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Old 11-05-2021, 06:01 PM
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mental4astro (Alexander)

mental4astro is offline
Join Date: Jun 2008
Location: sydney, australia
Posts: 4,959

As Marc has said, the sharp straight corners of a square or rectangular shape in a telescope's light path will create a diffraction pattern, and genrate additional scattering of light which reduces contrast.

The other thing about telescope mirrors is they are "first surface mirrors". In other words they are reflective from the first surface the light touches. Everyday mirrors, such as your shaving mirror, are second surface mirrors as the main reflection comes from the silvered surface below the glass. These mirrors are no good for telescopes. Not only because of the glass that the light goes through, but they are not smooth/flat enough as needed for telescopes. Flat mirrors for telescopes are much more expensive than ordinary everyday mirrors because the manufacturing techniques used are much more expensive.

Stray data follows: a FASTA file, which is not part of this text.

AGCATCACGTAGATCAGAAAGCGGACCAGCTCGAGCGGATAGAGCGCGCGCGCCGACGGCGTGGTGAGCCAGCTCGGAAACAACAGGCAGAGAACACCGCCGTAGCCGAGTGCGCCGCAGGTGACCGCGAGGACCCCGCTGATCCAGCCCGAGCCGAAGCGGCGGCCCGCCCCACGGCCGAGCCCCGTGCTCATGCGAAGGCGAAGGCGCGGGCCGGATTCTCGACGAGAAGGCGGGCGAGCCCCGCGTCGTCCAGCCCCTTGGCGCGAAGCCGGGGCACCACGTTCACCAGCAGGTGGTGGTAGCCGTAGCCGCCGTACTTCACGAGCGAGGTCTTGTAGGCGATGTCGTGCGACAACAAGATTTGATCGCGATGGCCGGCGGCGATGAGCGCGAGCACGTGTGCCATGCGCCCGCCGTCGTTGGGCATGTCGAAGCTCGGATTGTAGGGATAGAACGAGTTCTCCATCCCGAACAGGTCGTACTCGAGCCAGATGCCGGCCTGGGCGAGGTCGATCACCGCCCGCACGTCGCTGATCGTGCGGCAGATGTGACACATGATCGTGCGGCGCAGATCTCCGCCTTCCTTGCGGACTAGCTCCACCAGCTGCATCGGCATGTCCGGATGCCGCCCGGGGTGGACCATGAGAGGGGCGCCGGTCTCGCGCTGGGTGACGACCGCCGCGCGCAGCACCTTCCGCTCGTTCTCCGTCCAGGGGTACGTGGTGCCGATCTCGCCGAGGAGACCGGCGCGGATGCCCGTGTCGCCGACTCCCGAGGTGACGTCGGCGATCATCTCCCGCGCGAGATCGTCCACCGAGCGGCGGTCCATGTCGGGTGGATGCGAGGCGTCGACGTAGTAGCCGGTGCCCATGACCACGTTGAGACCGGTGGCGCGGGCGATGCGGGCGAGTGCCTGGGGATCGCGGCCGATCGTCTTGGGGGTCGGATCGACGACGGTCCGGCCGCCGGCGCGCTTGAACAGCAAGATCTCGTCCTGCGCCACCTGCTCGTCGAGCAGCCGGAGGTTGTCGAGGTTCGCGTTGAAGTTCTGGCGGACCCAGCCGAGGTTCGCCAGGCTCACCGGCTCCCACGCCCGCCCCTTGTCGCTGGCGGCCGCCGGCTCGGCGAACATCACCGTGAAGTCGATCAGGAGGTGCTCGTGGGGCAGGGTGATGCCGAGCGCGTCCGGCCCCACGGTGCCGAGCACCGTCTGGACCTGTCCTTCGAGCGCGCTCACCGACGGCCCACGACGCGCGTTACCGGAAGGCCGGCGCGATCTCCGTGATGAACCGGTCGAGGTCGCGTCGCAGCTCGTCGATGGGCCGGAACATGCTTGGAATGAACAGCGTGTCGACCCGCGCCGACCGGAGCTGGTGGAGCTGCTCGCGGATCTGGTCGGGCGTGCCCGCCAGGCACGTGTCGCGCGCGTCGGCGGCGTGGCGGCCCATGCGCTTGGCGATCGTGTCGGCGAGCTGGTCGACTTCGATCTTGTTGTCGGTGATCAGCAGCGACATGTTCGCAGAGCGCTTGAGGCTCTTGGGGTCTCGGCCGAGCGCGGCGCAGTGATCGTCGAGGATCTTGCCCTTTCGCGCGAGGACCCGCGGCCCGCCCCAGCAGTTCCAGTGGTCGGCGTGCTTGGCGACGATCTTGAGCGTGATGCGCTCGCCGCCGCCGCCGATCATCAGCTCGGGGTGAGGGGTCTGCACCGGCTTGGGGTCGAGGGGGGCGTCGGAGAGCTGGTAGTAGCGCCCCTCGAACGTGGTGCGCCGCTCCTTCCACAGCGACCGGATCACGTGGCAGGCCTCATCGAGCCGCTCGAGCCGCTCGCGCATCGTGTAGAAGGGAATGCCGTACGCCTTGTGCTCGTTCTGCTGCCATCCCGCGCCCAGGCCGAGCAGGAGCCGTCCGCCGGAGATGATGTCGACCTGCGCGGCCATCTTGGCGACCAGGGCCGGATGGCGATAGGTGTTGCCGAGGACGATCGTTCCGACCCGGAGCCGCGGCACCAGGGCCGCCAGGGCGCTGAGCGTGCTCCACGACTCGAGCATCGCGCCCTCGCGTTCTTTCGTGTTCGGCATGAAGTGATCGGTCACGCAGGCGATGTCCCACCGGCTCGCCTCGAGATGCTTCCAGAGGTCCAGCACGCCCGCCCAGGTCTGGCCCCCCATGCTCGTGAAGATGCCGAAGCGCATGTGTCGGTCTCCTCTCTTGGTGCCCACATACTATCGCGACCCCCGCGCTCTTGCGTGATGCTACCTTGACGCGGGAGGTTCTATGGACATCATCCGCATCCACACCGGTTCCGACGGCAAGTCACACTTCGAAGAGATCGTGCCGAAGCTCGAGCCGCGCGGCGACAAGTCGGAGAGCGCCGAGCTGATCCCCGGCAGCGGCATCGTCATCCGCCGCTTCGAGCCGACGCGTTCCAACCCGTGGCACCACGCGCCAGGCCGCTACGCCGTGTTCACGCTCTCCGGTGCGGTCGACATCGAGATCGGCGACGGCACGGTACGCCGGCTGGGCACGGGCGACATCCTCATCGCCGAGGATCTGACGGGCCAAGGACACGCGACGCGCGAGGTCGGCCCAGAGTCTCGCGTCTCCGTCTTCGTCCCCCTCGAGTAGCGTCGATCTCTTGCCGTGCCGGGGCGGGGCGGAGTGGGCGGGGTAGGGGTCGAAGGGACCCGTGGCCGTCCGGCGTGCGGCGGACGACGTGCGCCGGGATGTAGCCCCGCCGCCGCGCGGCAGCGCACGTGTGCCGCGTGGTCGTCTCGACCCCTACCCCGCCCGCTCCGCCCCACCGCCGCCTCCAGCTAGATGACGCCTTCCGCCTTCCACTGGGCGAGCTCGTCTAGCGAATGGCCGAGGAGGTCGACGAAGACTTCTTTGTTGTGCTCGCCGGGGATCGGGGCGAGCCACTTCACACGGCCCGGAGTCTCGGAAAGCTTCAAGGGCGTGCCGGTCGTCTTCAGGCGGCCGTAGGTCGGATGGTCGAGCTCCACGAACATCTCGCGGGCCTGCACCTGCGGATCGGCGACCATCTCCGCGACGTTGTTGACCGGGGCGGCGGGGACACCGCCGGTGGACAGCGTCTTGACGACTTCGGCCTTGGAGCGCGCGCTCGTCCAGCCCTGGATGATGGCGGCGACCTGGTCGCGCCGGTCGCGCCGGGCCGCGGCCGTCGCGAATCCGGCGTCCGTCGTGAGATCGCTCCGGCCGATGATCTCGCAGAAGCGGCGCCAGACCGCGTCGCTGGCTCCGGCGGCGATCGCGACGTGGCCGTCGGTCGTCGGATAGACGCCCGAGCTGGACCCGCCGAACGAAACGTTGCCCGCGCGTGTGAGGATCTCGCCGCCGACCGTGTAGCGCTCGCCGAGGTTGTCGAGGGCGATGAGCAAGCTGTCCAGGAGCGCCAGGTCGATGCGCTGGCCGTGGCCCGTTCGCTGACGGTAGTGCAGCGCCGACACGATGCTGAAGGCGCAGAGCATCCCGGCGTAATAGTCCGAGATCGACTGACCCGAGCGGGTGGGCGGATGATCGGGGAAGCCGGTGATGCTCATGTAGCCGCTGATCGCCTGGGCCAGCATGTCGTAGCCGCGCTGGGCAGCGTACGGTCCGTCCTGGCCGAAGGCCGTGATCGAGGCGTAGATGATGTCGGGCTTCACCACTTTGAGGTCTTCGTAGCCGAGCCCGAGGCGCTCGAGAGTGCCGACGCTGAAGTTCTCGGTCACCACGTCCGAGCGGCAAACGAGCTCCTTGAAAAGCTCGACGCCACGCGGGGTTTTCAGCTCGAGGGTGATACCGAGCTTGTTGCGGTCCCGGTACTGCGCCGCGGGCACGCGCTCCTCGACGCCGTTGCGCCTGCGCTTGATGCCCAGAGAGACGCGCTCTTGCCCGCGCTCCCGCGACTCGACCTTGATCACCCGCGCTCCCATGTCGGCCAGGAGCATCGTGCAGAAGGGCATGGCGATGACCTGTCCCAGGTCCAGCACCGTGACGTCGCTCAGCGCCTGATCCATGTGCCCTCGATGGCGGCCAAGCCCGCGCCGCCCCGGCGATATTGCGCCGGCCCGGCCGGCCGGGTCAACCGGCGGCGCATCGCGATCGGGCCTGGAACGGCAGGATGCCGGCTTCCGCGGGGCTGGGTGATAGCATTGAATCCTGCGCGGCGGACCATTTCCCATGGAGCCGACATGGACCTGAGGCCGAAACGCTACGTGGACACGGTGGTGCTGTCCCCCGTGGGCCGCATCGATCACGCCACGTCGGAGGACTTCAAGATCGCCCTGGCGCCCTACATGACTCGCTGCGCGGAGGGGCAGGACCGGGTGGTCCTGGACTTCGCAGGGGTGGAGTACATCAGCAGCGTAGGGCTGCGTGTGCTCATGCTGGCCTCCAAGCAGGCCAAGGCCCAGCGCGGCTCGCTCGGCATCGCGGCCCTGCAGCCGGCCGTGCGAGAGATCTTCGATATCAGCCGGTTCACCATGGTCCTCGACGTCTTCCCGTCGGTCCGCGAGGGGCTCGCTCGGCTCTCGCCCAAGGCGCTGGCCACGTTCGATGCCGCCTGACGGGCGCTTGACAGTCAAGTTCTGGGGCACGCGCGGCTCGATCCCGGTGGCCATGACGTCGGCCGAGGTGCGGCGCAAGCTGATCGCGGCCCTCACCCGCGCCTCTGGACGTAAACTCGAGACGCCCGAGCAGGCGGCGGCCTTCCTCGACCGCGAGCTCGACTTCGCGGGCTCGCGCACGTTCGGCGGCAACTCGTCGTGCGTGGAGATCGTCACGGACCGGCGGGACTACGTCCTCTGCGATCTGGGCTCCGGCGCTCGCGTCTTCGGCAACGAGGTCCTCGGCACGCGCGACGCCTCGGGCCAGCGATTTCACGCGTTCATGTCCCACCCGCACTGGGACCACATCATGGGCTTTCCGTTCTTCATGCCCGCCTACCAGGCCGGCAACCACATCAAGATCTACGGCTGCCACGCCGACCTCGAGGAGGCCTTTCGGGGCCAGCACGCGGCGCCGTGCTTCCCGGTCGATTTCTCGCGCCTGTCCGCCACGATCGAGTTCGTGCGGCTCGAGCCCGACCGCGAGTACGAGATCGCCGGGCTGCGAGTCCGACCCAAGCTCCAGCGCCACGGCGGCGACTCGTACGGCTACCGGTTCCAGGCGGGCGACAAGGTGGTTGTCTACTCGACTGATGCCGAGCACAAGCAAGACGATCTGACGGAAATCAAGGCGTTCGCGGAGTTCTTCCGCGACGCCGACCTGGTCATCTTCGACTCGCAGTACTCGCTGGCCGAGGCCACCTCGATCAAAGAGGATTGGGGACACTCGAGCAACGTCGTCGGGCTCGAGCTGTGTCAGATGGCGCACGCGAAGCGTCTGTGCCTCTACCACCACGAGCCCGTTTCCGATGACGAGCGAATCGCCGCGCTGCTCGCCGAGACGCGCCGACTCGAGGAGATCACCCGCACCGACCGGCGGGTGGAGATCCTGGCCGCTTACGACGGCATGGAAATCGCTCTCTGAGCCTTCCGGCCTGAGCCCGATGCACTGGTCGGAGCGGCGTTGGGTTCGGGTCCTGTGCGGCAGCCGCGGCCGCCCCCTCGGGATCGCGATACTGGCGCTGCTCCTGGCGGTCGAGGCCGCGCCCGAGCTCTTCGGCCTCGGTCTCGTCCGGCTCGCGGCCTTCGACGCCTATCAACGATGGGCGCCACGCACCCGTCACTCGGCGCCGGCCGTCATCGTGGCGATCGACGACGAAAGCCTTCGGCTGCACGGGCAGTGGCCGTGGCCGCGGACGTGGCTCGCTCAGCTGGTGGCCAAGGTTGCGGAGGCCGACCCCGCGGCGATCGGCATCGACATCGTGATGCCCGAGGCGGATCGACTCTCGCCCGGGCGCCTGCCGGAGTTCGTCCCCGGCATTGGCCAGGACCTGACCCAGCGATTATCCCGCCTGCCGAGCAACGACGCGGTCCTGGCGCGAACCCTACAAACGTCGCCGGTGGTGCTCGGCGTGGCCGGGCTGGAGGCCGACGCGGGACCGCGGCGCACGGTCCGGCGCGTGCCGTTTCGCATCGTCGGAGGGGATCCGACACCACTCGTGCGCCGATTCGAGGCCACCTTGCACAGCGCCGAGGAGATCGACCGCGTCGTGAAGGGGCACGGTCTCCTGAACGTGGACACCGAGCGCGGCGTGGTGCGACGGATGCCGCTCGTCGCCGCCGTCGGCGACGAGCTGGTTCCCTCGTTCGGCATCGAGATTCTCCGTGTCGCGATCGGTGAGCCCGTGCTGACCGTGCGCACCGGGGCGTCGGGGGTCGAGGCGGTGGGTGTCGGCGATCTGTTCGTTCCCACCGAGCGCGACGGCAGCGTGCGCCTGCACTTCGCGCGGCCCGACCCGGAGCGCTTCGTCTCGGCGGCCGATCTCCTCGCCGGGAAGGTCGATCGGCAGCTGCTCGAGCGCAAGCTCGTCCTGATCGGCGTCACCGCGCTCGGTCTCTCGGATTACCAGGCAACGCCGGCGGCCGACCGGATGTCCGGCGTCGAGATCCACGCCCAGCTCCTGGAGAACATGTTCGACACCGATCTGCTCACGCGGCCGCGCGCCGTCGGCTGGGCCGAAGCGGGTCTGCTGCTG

The ellipse shape of these mirrors is both to reduce diffraction patterns, but the shape is geometrically optimised for the optical path. When you look down into a Newt the secondary mirror looks perfectly round.

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